There’s more to Sandra Guardiola then meets the eye. The 23-year-old Hooters waitress has a passion that not too many girls her age acquire: trying to become a professional deejay. Now if she could only get the chance to show off her skills.

Funk Flex

“This one promoter considered hiring me as a deejay but only if I’d wear a bathing suit doing it,” said Guardiola, an up-and-coming music-maker also known as DJ Champagne. “I told him, ‘Thanks, but no thanks. I’d rather wear clothes.'”

The Edinburg resident is originally from Monterrey, Mexico, and while struggling to find a gig she still keeps her skills sharp and hopes high.

“I felt bad because he wanted to use me in a different way, not for my music,” Guardiola said of the “offer.” “The thing is, I just need a serious opportunity to show my skills.”

Guardiola remembers the first time she touched a turntable. She was hooked.

“I started when I was 21 years old. Back then I was dating a guy who had a deejay for a roommate,” Guardiola recalled. “I started to mess around with his turntables and that’s what sparked my interest, but I’ve always wanted to be in music, ever since I was a little girl.”

Guardiola enjoys coming up with innovative ways to mix music but lacks proper equipment. She spent four months saving $1,800 for a set of pink turntables and headphones, but the up-and-comer still has to borrow speakers from the people she spins for.

“When I practice my music, I hook up my auxiliary cord to my computer and connect that to the TV,” she laughed. “Because I don’t have party speakers, when I deejay at parties, I’ll use their speakers instead.”

Guardiola enjoys listening to FunkMaster Flex, a prominent hip-hop deejay from New York, and suggests that deejaying is the most important component to any party/club scene.

“Deejaying isn’t just about putting a track of music on your iPod,” she said. “You need to pump up the people and get them going to have a good time. It’s what they’re there for.”

Gabriel Cabrera, a 24-year-old UTPA senior and promoter at Woodreaux’s Cajun Bar and Grill in Edinburg, knows the importance of a good deejay. As a regular at Hooters, he and Guardiola exchange feedback about the club scene.

“Deejays are the ones keeping the people there,” said Cabrera, an engineering major at the University. “If the drinks stop, people might still stay to enjoy the music, but if the music stops, it’s over.”

Cabrera puts a lot of thought into his promotional tactics to make sure that Woodreaux’s is the place to be for students.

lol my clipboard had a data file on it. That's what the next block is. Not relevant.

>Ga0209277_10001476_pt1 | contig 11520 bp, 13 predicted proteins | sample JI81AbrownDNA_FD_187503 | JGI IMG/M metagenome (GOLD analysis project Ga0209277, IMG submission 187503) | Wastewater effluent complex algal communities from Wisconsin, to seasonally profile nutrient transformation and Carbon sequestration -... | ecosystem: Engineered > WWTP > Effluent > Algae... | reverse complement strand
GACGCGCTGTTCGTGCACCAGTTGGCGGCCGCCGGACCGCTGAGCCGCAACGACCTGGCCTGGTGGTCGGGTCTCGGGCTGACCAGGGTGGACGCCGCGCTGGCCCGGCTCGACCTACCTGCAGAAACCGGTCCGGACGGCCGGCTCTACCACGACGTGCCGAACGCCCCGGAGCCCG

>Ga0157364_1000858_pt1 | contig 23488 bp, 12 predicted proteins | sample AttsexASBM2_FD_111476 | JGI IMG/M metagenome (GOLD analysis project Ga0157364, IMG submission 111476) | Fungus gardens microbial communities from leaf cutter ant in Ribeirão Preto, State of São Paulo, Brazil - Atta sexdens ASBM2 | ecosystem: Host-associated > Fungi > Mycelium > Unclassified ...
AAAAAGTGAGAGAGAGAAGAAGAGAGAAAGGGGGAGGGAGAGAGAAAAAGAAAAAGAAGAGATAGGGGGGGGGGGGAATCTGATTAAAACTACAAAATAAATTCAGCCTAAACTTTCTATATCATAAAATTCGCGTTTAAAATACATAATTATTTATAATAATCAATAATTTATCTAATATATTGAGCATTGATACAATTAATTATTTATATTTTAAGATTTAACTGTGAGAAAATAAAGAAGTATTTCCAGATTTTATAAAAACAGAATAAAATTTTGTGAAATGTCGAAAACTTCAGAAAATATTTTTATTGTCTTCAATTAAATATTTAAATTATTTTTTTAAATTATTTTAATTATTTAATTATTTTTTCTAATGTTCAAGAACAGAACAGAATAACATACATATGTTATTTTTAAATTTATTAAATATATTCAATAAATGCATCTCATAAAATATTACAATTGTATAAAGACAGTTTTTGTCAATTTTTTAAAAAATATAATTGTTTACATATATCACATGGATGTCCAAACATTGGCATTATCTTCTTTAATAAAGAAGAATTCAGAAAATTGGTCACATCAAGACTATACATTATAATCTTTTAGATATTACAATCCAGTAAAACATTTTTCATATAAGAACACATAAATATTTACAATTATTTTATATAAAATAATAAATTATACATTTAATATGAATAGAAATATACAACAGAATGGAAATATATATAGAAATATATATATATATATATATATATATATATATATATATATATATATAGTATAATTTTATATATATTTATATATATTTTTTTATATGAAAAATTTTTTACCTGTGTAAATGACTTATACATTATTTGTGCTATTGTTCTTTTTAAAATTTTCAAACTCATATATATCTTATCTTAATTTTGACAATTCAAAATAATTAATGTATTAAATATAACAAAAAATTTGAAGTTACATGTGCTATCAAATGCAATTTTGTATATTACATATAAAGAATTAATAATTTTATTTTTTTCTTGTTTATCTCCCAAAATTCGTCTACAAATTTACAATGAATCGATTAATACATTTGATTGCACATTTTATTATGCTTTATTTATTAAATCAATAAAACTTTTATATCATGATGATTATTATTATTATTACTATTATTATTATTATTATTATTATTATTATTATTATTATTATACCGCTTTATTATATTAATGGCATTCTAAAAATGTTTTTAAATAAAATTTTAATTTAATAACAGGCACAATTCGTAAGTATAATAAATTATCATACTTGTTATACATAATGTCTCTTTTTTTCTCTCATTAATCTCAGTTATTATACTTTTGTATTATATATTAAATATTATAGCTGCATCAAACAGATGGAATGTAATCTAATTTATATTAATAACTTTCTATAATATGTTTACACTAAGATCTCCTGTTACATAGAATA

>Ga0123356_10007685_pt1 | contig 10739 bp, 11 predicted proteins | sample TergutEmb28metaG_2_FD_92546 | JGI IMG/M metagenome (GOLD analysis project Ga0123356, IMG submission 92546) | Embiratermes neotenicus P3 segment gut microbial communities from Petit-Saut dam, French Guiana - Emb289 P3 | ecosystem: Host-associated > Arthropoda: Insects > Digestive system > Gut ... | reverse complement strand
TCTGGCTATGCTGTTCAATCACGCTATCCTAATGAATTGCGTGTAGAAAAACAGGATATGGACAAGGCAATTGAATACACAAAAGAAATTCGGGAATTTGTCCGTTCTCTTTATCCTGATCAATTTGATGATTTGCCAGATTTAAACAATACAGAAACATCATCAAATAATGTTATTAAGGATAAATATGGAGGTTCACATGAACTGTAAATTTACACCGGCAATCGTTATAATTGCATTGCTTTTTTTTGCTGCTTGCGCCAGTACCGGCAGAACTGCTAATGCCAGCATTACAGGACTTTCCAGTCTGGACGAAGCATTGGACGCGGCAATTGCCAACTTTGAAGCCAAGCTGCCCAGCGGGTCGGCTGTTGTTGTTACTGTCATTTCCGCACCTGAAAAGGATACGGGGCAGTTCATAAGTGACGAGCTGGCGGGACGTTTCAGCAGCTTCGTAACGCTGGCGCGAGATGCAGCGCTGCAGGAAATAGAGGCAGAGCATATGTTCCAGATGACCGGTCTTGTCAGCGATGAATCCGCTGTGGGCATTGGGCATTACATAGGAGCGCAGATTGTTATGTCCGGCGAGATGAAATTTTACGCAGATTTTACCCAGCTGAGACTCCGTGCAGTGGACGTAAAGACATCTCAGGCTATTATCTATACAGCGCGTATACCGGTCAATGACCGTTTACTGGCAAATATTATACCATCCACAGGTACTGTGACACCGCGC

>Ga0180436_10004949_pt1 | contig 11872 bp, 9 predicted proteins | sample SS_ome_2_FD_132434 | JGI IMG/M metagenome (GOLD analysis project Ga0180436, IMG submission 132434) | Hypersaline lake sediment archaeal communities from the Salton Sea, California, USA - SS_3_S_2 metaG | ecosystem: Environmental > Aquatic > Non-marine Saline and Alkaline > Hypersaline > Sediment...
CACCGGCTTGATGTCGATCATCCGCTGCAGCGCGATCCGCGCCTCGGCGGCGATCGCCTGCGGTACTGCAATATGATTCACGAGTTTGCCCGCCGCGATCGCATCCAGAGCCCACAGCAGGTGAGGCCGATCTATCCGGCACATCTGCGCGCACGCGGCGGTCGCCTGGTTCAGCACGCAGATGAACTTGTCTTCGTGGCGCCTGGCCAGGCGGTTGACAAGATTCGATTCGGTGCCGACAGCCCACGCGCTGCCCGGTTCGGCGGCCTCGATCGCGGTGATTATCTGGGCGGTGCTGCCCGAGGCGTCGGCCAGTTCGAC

“College students want to go somewhere that gets good. That’s the first question they ask,” Cabrera said. “I try to get as many people to go so that it does ‘get good’ and keep it fresh in their minds about upcoming events. Facebook has helped a lot with posting the events.”

Cabrera takes pleasure in helping new deejays find their way in the business he’s been promoting since early summer. However, he has not come across too many female deejays.

“It would be great to see more female deejays, but in the Valley, there’s very few,” he said. “When it happens, I’m sure people will jump on the idea because it’s so new. For now I think that there’s just fewer girls in that realm. I don’t see too many girls looking to be deejays, but I’m sure they could if they wanted.”

According Krystal Hernandez, a107.9 Mix F.M. deejay, deejaying for a local radio station is easy once you’re in. The 22-year-old met the station’s veteran voice DJ Alex at a meet-and-greet, and he encouraged Hernandez to apply.

“It took a good two months because they weren’t hiring at the time, but every two weeks he’d have me go in and record myself,” said the broadcast journalism major.

Soon enough Hernandez was hired and it was time to begin work.

“It freaked me out because as soon as I got hired Alex was like, ‘You’re going on tonight.’ I was super scared,” Hernandez recalled. “I remember that first night I didn’t even want to push the button to go on, and the adrenaline was crazy. I was hot and shaking. The feeling of nervousness is gone. Now I know what I’m doing.”

Hernandez too regrets to say that she hasn’t come across female deejays that mix their own music. She sees this in her work environment, as well.

“When I go into work it’s me, and the rest of the people there are mostly guys,” she said. Despite that, she too keeps her skills sharp to keep her listeners intrigued.

“I think you have to be entertaining overall, do give-a-ways and keep it fun, also, be informative,” Hernandez advised. “Whenever I talk on air, I like to pertain it to something local, like an event we’re having. I also like to go on the Internet and find stuff on people to talk about so it’s not boring.”

Meanwhile Guardiola keeps perfecting her routine with an even bigger smile on her face, despite negative comments from promoters, as she waits for the opportunity to shine.

“Everybody gives me a confused look like, ‘Are you kidding me right now?'” Guardiola said. “But I’m 23, I love to deejay and I will pursue it to the fullest.”

Written by Dimitra Hernandez for The Pan American Online